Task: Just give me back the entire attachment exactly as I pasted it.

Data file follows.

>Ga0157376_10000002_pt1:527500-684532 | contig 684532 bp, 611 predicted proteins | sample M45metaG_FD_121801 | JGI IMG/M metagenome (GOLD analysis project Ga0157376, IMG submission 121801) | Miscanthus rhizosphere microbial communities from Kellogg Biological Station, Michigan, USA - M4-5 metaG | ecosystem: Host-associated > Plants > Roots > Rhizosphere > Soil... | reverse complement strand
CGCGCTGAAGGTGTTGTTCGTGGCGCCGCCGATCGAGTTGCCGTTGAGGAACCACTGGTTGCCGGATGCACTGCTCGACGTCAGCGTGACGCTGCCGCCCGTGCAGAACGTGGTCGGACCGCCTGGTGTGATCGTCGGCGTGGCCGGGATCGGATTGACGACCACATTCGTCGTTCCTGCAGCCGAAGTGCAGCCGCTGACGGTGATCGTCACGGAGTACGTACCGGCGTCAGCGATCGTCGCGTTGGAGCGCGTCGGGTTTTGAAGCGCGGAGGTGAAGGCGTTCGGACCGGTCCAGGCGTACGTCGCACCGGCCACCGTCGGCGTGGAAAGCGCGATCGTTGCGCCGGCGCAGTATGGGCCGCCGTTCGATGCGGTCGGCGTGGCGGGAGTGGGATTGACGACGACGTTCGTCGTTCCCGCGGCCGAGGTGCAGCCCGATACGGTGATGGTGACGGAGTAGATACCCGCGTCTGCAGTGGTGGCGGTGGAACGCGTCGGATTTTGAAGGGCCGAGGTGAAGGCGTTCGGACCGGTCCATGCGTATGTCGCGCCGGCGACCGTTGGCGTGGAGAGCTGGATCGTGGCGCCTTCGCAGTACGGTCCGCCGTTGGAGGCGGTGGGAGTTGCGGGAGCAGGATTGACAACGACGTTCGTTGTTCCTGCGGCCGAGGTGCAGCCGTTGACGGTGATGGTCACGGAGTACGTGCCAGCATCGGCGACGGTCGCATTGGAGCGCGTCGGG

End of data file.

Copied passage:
>Ga0157376_10000002_pt1:527500-684532 | contig 684532 bp, 611 predicted proteins | sample M45metaG_FD_121801 | JGI IMG/M metagenome (GOLD analysis project Ga0157376, IMG submission 121801) | Miscanthus rhizosphere microbial communities from Kellogg Biological Station, Michigan, USA - M4-5 metaG | ecosystem: Host-associated > Plants > Roots > Rhizosphere > Soil... | reverse complement strand
CGCGCTGAAGGTGTTGTTCGTGGCGCCGCCGATCGAGTTGCCGTTGAGGAACCACTGGTTGCCGGATGCACTGCTCGACGTCAGCGTGACGCTGCCGCCCGTGCAGAACGTGGTCGGACCGCCTGGTGTGATCGTCGGCGTGGCCGGGATCGGATTGACGACCACATTCGTCGTTCCTGCAGCCGAAGTGCAGCCGCTGACGGTGATCGTCACGGAGTACGTACCGGCGTCAGCGATCGTCGCGTTGGAGCGCGTCGGGTTTTGAAGCGCGGAGGTGAAGGCGTTCGGACCGGTCCAGGCGTACGTCGCACCGGCCACCGTCGGCGTGGAAAGCGCGATCGTTGCGCCGGCGCAGTATGGGCCGCCGTTCGATGCGGTCGGCGTGGCGGGAGTGGGATTGACGACGACGTTCGTCGTTCCCGCGGCCGAGGTGCAGCCCGATACGGTGATGGTGACGGAGTAGATACCCGCGTCTGCAGTGGTGGCGGTGGAACGCGTCGGATTTTGAAGGGCCGAGGTGAAGGCGTTCGGACCGGTCCATGCGTATGTCGCGCCGGCGACCGTTGGCGTGGAGAGCTGGATCGTGGCGCCTTCGCAGTACGGTCCGCCGTTGGAGGCGGTGGGAGTTGCGGGAGCAGGATTGACAACGACGTTCGTTGTTCCTGCGGCCGAGGTGCAGCCGTTGACGGTGATGGTCACGGAGTACGTGCCAGCATCGGCGACGGTCGCATTGGAGCGCGTCGGG